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August 04, 1943 - Image 4

Resource type:
Michigan Daily, 1943-08-04

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WEbNEMAY, AUG. 4, 1944


Lonely Leatherneck Gazes out to

Sec at Outpost

in Cuba

Separate Negro Culture in 20's
Was Undesirable, Hayden Says

"The Black Renaissance or New
Negro Movement of the early 20's
which tried to establish a separate
Negro culture was neither desirable
or possible," Robert Hayden said in
his lecture on Negro poetry entitled,
"I Too Sing America" at Rackham.
Amphitheatre Monday.
Before "The New Negro Move-
ment" a well-informed group of poets
existed but their work was of minor,
interest. The best known of these-
was the transitional poet James W61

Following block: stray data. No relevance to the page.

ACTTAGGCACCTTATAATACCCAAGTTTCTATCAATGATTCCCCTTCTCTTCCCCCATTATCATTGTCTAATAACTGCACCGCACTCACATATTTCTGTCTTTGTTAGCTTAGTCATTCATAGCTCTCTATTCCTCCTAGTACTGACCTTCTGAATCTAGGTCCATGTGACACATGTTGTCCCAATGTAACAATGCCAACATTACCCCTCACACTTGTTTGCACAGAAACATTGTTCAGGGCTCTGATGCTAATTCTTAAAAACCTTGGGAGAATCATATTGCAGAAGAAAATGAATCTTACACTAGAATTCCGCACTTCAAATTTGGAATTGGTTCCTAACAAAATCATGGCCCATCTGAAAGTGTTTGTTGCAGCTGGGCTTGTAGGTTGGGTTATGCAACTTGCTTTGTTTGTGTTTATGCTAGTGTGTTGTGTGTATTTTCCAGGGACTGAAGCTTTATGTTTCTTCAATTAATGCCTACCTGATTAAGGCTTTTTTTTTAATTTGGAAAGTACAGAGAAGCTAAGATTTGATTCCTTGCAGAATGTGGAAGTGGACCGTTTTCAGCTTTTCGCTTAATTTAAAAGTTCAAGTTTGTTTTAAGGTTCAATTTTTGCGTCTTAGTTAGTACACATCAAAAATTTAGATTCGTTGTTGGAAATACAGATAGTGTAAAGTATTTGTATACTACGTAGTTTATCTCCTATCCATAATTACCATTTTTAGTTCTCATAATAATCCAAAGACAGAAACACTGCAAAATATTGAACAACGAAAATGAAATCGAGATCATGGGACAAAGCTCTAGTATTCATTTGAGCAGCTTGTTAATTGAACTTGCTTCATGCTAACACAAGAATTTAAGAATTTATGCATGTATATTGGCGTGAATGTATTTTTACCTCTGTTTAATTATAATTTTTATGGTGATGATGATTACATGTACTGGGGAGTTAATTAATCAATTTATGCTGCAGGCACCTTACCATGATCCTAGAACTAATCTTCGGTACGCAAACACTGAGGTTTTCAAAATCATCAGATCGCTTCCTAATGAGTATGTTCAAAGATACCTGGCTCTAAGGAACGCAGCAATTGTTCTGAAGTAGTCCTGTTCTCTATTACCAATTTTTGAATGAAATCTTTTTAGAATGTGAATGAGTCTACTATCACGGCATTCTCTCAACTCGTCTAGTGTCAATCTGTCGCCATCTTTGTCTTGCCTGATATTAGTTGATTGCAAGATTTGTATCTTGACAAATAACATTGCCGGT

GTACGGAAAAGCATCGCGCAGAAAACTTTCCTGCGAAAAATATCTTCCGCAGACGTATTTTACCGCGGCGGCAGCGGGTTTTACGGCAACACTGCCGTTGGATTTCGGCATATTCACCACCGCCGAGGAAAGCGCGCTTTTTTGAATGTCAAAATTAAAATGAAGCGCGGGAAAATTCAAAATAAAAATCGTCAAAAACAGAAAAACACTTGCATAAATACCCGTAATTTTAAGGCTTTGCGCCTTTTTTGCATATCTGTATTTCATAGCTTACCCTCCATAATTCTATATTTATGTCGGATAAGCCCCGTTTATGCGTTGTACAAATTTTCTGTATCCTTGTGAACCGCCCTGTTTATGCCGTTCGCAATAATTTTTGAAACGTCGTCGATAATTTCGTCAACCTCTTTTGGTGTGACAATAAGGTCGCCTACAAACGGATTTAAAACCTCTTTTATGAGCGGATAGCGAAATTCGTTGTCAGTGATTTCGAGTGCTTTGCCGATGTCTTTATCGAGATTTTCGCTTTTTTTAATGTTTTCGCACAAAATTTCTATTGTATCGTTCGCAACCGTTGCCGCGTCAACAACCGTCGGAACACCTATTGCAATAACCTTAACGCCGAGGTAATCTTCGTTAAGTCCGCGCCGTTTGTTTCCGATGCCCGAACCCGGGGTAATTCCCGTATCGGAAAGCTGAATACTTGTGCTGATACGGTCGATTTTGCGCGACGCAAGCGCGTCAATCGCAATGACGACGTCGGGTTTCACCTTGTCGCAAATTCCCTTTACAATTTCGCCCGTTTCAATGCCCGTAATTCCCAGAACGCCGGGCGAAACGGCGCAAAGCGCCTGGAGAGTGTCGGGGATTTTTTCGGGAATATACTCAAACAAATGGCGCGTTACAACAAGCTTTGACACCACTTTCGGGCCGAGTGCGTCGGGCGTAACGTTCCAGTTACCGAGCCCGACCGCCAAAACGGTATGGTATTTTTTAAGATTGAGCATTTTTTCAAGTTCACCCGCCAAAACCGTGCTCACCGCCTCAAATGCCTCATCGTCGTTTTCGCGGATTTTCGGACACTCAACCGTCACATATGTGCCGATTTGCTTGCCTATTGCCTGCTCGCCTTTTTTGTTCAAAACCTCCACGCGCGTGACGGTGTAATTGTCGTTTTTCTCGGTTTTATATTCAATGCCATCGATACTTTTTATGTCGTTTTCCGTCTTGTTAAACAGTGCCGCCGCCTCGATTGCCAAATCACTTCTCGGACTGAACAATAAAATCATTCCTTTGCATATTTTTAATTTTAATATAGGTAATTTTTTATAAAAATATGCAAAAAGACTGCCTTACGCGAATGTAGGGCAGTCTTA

ton Johnson. He wrote not only' as
the old Negro writers, but also in the
spirit of the changing, new, chal-
lenging poets. His "Saint Peter Re-
lates an Incindent of the Resurrec-
tion Day" is a satire on American
professional patriots. In "Gods
Trombones" Johnson reaches the
"zenith of artistry." "In these poems
the imagery and beauty of Negro folk
speech is exemplifield," Hayden said.
The social background of the -Negro
movement led by Marcus Gravy was
characterized by violent ferment in
the black world. "Since the Negroes
shared in the filth of ,the trenches
and in the endless hardships land
frequent heartbreaks of World War
I, they felt they should have the
rights of citizenship," yden said.
Some advocated " back to Africa"
for equality and freedom.
Harlem was the center of the
Negro culture movement. "Opportun-
ity" and "Crisis," two Negro publi-
cations were the media for artists c
and intellectual expression. "The, New
Negro" by Lock was the bible of this